A book cover, showing a man wearing a hoodie. The title is
Ashtar Deza
by Ashtar Deza
5 min read


  • Fiction


  • Ghost story
  • Horror
Content warnings: Graphic Depictions Of Violence, Self-harm, Death, Rape, Suicide Attempts, Alcohol Abuse/Alcoholism, Trauma

This is a ghost story. This means it’s a story about bitterness, regret and loss. A story about how sometimes our mistakes come back to haunt us.

This is chapter 6 out of 21. - I post a chapter per week.

Impatient? Buy the book to read the whole story right now!

Also available on my Ko-Fi

Previous Chapter


This was when it all really started to go to shit. I kept seeing John more and more. He never said anything. He just looked at me. Those eyes, so full of resentment and anger. It was unbearable.

This was when I found out that drinking would help me stop seeing him for a while, but while drinking on the job might have been fine back when I was stamping leather, now it started to affect my work.

Initially, the mistakes were small, and I got chewed out for them, but that was it. Then I fucked up badly. I’d changed the brake pads on a car and didn’t install them correctly. The customer nearly died as a result of it, and the shop got sued. Kind as my boss may be, that was the limit for him. I found myself out of a job.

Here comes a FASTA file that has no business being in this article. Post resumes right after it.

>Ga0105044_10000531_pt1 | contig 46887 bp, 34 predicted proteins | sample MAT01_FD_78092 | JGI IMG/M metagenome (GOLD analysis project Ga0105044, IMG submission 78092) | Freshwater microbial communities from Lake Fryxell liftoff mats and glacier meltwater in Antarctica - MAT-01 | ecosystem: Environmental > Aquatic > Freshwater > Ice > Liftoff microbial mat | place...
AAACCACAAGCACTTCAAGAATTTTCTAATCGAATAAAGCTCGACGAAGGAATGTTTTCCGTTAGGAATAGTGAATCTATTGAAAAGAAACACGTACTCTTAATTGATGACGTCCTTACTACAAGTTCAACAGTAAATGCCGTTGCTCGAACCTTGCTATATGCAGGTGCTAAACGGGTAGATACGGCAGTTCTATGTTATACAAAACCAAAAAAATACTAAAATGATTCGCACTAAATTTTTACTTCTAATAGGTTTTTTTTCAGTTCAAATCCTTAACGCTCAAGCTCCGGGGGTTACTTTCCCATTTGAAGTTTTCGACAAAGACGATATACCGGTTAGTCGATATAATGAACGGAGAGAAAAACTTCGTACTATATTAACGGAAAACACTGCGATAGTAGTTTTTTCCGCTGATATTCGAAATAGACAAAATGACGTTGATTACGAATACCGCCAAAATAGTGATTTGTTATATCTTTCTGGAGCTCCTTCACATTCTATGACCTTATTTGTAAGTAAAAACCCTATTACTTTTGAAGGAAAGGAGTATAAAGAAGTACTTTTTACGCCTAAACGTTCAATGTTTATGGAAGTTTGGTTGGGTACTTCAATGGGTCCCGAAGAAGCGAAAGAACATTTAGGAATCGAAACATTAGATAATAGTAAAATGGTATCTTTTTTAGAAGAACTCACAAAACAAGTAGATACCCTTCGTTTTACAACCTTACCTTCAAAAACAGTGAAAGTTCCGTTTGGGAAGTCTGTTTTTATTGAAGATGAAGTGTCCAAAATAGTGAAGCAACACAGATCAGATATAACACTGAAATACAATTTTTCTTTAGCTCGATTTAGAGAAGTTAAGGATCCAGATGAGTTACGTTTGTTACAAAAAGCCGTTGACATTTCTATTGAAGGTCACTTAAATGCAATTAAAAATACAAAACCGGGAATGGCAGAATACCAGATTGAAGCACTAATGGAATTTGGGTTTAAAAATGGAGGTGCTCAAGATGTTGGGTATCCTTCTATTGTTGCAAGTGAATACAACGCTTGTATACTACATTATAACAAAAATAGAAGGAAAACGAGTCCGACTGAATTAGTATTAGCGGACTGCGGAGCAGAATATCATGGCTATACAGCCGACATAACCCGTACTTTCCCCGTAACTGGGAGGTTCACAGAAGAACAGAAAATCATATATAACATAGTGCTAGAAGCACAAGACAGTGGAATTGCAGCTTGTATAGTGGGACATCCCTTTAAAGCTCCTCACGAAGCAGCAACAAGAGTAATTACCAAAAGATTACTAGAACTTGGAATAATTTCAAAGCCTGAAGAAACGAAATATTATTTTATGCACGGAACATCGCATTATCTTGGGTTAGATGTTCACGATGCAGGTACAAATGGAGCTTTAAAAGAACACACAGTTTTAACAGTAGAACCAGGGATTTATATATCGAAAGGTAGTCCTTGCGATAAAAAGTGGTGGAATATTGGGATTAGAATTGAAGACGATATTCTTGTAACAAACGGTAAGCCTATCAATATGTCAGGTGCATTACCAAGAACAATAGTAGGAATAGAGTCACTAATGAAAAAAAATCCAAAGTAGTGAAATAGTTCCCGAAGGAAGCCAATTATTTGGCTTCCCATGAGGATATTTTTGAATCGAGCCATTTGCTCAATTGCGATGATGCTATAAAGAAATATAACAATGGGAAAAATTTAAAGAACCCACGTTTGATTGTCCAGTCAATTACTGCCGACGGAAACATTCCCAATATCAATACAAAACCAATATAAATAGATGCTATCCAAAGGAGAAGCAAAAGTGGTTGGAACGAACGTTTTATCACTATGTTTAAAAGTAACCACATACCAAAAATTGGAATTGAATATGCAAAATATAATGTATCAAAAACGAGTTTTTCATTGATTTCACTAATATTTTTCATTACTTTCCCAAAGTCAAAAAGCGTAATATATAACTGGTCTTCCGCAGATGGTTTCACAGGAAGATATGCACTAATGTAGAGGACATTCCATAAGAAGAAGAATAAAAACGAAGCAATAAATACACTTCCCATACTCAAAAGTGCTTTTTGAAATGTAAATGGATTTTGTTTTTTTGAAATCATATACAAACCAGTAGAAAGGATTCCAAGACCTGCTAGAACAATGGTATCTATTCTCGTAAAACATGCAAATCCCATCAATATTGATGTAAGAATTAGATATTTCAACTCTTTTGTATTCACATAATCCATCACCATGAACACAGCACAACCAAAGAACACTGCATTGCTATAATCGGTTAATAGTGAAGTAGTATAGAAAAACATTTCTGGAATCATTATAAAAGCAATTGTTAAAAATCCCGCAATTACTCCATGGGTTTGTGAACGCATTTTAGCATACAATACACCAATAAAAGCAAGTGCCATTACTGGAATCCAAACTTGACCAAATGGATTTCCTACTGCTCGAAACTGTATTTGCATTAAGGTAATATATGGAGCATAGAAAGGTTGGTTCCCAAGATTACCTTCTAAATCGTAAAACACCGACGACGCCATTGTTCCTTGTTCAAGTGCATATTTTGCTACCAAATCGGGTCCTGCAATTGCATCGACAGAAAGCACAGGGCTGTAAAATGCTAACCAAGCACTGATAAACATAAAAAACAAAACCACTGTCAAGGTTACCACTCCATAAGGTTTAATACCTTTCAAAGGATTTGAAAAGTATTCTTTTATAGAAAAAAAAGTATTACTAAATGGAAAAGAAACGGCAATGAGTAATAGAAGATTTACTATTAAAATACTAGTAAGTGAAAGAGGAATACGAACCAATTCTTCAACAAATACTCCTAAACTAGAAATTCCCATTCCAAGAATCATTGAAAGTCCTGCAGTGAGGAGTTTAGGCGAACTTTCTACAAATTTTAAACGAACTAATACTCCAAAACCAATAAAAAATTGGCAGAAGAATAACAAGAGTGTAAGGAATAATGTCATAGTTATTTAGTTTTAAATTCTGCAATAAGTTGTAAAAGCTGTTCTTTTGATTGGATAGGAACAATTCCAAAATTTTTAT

After that, I took whatever work I could get, but the pickings were slim. Meanwhile, every time I went to bed, I was rolling the dice where I would wake up. I had started sleepwalking. Most nights I was fine, but every now and then, I would wake up somewhere unexpected. Once, I was on the edge of a canal, my feet balanced on the ledge as the water rushed below. Then, there was the time I found myself casually strolling down a highway, until a car horn startled me awake.

One morning, I woke up with a monster headache and feeling sick to my stomach. My thoughts were foggy, and as I stumbled towards my kitchen, I became aware of an intense stench. It became stronger the closer I got to the kitchen. My hand was half-way to the light-switch when my brain finally connected the dots and identified the smell. Gas.

My stove was running full blast, but the burners were off. If I had turned on the light, chances were they’d be scraping parts of me off the building across the street. I turned off the stove and very carefully opened all the windows. Then, I went out for a few hours.

That had been the closest call so far. Until today, that is. A fucking noose. Everything that happened before fell into place. I’d been rationalising it all as just coincidences, but I couldn’t explain this one away. Me seeing John, me ending up in these dangerous situations. I’d been trying to tell myself that it was just a coincidence. That I had been dreaming or that it was just drunken stupidity.

If I was totally honest with myself, I knew it wasn’t true. It hadn’t been true for a while. The gas should have been the point that made it clear, but even that I had tried to rationalise away. This was the point that I really couldn’t deny the facts anymore: this wasn’t me, it was John. He was trying to kill me, and had been for a while now.

I needed to do something. But what the fuck do you do about being haunted?